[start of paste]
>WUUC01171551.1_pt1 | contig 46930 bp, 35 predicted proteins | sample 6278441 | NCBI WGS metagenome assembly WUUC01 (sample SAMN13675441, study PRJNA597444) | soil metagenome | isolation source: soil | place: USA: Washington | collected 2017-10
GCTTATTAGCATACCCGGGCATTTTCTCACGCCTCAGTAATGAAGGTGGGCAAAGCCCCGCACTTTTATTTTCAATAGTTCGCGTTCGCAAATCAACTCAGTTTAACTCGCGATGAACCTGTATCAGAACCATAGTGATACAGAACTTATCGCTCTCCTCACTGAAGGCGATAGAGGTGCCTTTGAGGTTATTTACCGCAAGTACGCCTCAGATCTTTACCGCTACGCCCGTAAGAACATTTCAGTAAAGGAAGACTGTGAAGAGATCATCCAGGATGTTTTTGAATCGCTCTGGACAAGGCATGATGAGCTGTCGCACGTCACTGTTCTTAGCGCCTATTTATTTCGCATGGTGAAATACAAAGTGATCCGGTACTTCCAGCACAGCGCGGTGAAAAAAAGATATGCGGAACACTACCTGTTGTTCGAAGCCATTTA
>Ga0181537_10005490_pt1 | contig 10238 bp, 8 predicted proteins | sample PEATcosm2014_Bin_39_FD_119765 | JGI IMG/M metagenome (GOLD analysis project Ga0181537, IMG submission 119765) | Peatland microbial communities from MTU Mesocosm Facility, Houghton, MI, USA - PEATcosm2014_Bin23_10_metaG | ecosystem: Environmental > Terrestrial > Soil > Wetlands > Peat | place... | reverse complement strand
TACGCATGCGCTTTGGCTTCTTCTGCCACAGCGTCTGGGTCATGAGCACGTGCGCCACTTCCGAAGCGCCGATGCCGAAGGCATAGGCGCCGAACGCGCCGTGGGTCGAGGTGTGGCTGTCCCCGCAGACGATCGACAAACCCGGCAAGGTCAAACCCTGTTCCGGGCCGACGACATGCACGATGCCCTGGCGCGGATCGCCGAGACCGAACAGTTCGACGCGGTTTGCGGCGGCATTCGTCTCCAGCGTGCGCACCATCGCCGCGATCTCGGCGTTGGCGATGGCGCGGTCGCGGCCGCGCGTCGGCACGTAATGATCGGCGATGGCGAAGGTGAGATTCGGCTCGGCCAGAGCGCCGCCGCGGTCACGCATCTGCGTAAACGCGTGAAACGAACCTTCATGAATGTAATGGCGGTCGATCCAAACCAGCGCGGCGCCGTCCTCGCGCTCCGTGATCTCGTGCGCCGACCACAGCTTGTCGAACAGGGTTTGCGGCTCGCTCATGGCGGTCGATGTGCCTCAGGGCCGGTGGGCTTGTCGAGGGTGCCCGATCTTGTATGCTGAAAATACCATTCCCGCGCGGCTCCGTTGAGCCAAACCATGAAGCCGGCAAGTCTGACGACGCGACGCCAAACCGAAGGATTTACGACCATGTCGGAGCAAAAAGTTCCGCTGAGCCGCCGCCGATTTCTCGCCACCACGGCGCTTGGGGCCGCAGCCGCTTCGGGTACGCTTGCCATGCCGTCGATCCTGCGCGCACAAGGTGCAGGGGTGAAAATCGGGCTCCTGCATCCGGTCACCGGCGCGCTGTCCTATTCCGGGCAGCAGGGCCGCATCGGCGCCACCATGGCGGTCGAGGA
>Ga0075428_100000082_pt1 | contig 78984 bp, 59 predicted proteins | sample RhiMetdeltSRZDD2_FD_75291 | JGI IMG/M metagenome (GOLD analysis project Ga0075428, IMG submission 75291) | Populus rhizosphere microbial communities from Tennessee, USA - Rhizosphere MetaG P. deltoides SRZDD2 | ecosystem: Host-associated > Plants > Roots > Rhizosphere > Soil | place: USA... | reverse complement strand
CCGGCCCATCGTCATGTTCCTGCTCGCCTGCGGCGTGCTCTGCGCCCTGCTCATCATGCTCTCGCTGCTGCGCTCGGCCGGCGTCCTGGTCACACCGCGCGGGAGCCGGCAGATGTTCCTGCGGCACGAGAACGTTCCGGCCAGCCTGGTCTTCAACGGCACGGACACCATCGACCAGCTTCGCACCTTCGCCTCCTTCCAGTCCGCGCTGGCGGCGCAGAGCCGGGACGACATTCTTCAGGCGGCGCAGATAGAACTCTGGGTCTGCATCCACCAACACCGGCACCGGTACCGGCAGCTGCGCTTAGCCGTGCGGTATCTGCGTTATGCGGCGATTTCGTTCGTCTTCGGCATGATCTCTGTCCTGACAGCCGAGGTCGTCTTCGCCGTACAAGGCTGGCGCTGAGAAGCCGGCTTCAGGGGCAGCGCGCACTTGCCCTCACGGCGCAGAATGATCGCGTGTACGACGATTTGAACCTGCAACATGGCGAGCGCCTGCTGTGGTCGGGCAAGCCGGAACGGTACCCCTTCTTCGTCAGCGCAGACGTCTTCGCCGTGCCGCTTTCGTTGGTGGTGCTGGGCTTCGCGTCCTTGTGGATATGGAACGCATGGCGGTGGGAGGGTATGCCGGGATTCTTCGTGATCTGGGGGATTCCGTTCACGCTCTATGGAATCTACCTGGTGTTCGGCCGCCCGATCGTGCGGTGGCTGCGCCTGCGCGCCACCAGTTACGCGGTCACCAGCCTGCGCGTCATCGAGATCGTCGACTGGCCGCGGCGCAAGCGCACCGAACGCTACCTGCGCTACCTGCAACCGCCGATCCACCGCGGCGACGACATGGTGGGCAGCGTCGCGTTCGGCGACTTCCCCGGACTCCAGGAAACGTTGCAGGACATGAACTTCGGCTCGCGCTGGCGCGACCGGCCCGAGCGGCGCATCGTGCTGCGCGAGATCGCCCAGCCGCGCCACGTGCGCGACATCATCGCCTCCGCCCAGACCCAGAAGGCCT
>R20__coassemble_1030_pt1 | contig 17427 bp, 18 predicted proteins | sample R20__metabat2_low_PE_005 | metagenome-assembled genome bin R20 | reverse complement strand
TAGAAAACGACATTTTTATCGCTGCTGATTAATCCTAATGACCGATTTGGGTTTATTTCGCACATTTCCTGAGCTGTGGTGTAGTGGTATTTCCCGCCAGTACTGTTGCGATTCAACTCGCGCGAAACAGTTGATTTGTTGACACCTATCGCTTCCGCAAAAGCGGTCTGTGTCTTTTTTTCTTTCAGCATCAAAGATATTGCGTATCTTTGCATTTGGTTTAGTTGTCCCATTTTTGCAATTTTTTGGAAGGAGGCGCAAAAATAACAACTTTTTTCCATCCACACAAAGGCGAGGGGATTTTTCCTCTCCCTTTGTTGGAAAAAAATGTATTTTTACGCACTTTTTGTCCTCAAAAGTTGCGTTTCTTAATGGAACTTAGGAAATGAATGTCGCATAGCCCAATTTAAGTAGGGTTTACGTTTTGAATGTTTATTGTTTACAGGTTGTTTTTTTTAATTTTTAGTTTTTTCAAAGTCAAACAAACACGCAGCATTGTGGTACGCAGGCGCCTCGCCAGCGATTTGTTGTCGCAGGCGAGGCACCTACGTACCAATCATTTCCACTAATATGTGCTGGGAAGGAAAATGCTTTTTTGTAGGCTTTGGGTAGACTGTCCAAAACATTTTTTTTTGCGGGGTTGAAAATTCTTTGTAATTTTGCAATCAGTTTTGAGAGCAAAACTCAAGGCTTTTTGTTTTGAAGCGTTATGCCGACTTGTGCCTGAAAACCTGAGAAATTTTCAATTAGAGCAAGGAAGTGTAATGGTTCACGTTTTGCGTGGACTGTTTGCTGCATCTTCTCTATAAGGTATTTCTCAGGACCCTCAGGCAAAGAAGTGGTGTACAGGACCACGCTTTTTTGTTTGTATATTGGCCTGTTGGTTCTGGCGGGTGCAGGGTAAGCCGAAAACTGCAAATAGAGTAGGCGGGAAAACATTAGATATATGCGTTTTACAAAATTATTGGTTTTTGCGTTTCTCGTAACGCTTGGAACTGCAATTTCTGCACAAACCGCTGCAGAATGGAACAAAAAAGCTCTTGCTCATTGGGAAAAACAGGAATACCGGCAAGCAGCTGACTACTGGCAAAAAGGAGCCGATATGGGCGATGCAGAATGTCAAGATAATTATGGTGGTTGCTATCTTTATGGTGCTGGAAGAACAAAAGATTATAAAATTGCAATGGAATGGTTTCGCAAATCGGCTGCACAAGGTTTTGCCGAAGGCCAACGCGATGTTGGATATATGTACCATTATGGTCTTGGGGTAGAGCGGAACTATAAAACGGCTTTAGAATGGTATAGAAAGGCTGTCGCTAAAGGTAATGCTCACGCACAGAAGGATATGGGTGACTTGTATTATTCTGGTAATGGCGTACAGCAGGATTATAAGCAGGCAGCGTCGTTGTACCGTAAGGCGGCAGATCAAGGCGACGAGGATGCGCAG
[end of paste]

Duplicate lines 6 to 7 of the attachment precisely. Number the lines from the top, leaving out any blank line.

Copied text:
CCGGCCCATCGTCATGTTCCTGCTCGCCTGCGGCGTGCTCTGCGCCCTGCTCATCATGCTCTCGCTGCTGCGCTCGGCCGGCGTCCTGGTCACACCGCGCGGGAGCCGGCAGATGTTCCTGCGGCACGAGAACGTTCCGGCCAGCCTGGTCTTCAACGGCACGGACACCATCGACCAGCTTCGCACCTTCGCCTCCTTCCAGTCCGCGCTGGCGGCGCAGAGCCGGGACGACATTCTTCAGGCGGCGCAGATAGAACTCTGGGTCTGCATCCACCAACACCGGCACCGGTACCGGCAGCTGCGCTTAGCCGTGCGGTATCTGCGTTATGCGGCGATTTCGTTCGTCTTCGGCATGATCTCTGTCCTGACAGCCGAGGTCGTCTTCGCCGTACAAGGCTGGCGCTGAGAAGCCGGCTTCAGGGGCAGCGCGCACTTGCCCTCACGGCGCAGAATGATCGCGTGTACGACGATTTGAACCTGCAACATGGCGAGCGCCTGCTGTGGTCGGGCAAGCCGGAACGGTACCCCTTCTTCGTCAGCGCAGACGTCTTCGCCGTGCCGCTTTCGTTGGTGGTGCTGGGCTTCGCGTCCTTGTGGATATGGAACGCATGGCGGTGGGAGGGTATGCCGGGATTCTTCGTGATCTGGGGGATTCCGTTCACGCTCTATGGAATCTACCTGGTGTTCGGCCGCCCGATCGTGCGGTGGCTGCGCCTGCGCGCCACCAGTTACGCGGTCACCAGCCTGCGCGTCATCGAGATCGTCGACTGGCCGCGGCGCAAGCGCACCGAACGCTACCTGCGCTACCTGCAACCGCCGATCCACCGCGGCGACGACATGGTGGGCAGCGTCGCGTTCGGCGACTTCCCCGGACTCCAGGAAACGTTGCAGGACATGAACTTCGGCTCGCGCTGGCGCGACCGGCCCGAGCGGCGCATCGTGCTGCGCGAGATCGCCCAGCCGCGCCACGTGCGCGACATCATCGCCTCCGCCCAGACCCAGAAGGCCT
>R20__coassemble_1030_pt1 | contig 17427 bp, 18 predicted proteins | sample R20__metabat2_low_PE_005 | metagenome-assembled genome bin R20 | reverse complement strand